Interview / Preview: Brian O’Connor – Images of Jazz Exhibition – Bishop’s Palace, Wells, Somerset (8th April – 30th May)

Dexter Gordon, 1981
Photo Credit: © Brian O’Connor. All Rights Reserved

Sebastian Scotney interviewed Brian O’Connor by email about his Images of Jazz exhibition which runs from 8th April to 30th May at the Bishop’s Palace in Wells, Somerset.

Sebastian Scotney: What drew you first to jazz?

Brian O’Connor: Latin American music on the BBC Light programme in the 50’s. Would you believe, Edmundo Ros. I just loved the rhythms and percussion.  I liked the pop music of the time, Elvis etc., but it was the exotic Latin music that attracted me.  Then in the early 60’s I heard Stan Getz, Charlie Byrd, and Jazz Samba.  That was it.  It was then a short step to investigating further, and was the beginning of my love affair with jazz.

SS: In your early days taking photos you presumably learnt from mistakes. Such as?

BO’C: In the early days, mistakes a plenty, yes. I’ve always been interested in photography, and basically learned all about it on the job. Jazz venues are not known for investing in luxury lighting, so initially it was all guesswork, exposure meters being useless in these circumstances. I gradually honed in on what I eventually considered to be a correct system of film choice, exposure, developing, and printing systems. Definitely trial and error. Even into this digital era I still only use manual exposure.

SS: Where did you hear Dexter Gordon and what do you remember?

BO’C: I first heard Dexter Gordon at Ronnie Scott’s in the late 70’s. Sitting less that 2 metres from a man who had become one of my heroes was extremely satisfying. I subsequently saw and heard him there many times. He had such a warm deep sound that seemed to come from within his somewhat large frame. Thanks to being friendly with the jazz journalist Stan Britt (who was also responsible for leading me into the world of jazz, and whose audio archive has just been deposited with the British Library), I actually got to meet him. He was a joy to speak with and listen to.

SS: Whom have you enjoyed snapping or meeting recently?

BO’C: Some musicians are naturally photogenic, and in the main it is these musician that I enjoy photographing the most.  Catching the expression is what it is all about. Dexter, for example, was a joy to capture, and in the modern era, Esperanza Spalding displays a multitude of different emotions.  This does mean that I can get as much enjoyment out of photographing a relative unknown or newcomer, as an established and famous artist.  Wherever possible I try to capture an emotion, and not just a record shot to complete the collection. Dizzy Gillespie, Derek Nash, Claire Martin and Alec Dankworth (below) would all be included in my top 10.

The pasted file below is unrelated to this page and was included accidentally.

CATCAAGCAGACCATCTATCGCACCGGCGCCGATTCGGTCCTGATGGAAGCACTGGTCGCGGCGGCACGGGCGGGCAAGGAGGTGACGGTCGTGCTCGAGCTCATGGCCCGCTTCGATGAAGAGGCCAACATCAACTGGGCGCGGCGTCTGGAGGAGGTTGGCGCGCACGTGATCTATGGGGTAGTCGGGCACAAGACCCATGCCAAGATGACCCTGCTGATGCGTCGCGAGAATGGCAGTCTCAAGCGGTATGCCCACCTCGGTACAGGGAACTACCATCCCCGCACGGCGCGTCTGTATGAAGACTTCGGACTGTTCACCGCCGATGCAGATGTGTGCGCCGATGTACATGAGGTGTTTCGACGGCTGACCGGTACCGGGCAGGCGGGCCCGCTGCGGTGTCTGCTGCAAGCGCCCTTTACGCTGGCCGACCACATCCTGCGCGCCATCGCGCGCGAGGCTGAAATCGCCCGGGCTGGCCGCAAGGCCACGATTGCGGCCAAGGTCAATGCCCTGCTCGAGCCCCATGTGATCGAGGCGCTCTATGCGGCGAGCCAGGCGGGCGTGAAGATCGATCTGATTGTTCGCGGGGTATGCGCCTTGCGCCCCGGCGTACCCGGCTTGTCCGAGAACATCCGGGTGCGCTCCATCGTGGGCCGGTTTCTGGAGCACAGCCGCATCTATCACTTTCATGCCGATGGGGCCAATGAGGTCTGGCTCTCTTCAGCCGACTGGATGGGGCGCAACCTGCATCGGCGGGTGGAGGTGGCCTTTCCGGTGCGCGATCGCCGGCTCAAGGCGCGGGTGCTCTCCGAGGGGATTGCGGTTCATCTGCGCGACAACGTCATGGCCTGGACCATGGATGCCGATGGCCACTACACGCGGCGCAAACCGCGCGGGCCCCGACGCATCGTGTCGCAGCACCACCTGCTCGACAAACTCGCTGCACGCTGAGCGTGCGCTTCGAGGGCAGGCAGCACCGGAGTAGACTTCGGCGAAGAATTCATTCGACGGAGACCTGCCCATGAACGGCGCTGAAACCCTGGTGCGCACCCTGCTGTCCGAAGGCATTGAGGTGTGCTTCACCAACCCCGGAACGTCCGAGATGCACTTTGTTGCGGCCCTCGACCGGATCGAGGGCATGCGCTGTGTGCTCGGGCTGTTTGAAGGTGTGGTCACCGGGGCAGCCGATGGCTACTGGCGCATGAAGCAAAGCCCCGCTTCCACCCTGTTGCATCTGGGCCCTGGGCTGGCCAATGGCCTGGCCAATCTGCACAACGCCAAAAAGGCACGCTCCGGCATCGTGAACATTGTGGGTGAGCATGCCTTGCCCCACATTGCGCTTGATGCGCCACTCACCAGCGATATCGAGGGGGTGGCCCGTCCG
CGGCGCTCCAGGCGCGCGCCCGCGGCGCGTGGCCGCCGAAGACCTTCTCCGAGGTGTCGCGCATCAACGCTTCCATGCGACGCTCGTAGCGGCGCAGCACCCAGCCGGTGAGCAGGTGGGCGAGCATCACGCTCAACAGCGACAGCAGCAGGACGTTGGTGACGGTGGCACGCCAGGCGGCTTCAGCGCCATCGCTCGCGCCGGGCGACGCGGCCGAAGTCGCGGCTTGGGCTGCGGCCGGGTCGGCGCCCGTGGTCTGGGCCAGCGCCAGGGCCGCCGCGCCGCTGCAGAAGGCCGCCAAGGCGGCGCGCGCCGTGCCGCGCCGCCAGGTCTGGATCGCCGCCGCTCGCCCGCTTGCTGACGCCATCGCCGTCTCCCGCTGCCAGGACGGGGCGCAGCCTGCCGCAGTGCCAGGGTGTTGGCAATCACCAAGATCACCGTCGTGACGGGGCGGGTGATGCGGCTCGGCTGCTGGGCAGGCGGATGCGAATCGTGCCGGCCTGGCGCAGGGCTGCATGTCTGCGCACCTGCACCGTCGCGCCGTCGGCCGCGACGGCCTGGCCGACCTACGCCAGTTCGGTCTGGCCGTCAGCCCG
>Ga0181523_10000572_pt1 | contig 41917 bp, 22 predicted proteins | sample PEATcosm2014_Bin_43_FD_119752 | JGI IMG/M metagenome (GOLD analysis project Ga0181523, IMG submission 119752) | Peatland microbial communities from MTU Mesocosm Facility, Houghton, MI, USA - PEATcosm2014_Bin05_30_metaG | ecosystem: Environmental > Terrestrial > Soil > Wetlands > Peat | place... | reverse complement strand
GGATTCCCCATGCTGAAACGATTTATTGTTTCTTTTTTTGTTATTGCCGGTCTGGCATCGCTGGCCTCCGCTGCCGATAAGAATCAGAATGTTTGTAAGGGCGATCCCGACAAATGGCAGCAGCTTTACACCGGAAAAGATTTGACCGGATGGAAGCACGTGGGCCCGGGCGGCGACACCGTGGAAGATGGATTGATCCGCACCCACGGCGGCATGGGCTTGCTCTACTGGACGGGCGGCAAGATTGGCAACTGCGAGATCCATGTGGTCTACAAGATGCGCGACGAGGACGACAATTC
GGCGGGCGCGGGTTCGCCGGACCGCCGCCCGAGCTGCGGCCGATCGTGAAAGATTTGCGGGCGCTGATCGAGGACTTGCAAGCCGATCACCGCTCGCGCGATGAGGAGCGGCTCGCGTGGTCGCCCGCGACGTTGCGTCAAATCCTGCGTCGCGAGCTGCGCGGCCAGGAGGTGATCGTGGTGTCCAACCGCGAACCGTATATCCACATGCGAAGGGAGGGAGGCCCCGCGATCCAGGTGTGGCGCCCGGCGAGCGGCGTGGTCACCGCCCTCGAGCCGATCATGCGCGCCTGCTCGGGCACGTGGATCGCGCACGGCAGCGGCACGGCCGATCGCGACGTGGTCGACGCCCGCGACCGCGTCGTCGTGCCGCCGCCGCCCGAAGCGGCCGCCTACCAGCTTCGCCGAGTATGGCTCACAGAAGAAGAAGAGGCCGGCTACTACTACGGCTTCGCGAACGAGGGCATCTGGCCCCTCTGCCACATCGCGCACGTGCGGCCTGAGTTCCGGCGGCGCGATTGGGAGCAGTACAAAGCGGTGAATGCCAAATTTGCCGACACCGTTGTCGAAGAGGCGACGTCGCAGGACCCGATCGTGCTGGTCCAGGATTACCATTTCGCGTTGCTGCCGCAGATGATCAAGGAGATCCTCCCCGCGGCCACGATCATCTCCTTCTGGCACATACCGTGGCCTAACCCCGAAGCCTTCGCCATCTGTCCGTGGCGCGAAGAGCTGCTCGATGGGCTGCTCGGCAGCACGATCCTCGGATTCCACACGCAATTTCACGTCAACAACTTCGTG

Alec Dankworth, Brecon 2008
Photo Credit: © Brian O’Connor. All Rights Reserved

SS: What are the oldest/newest/favourite shots in the exhibition?

BO’C: Once again it has to be Dexter Gordon amongst the oldest favourite, together with Dizzy Gillespie, Slide Hampton and Muddy Waters. Bringing it up to date, Claire Martin, Esperanza Spalding, and Branford Marsalis fit the bill.

SS: How has this exhibition all come together? Who needs thanking?

BO’C: Ian Maund, who operates the Sandy Brown and What’s New web sites has been the motivator and organiser.  I can’t thank him enough.  He started using some of my photos a while ago, and asked why I didn’t have more exhibitions. Apart from inertia and some other more valid reasons which he vehemently dismissed as being not sustainable, he took on the task of looking for a possible venue.  After a couple of months he has come up trumps.  Ian was also delighted to find that the media people at the Bishop’s Palace were apparently delighted to consider jazz as a subject for an exhibition.  So many thanks to them.

SS: What is the building? 

BO’C: The Bishop’s Palace is adjacent to Wells the Cathedral, about 800 years old, and contains amongst other things, rooms that can accommodate exhibitions. It is set in extensive grounds.  As an added bonus it is on the busy tourist map for the area, so hopefully there will be an opportunity for many people to see the exhibition, even if usually they are not interested in jazz.  A spreading of the word, as they do say.

Sebastian Scotney: How is the exhibition organised?

Brian O’Connor: There will be approximately 60 photos, in 20×16 silver look frames (with glass). The photos, a mixture of colour and black and white, will be approx. 16×12 in size.

Brian’s Images of Jazz exhibition runs from the 8th April to 30th May at the Bishop’s Palace in Wells, Somerset. More information about the project HERE

Categories: miscellaneous

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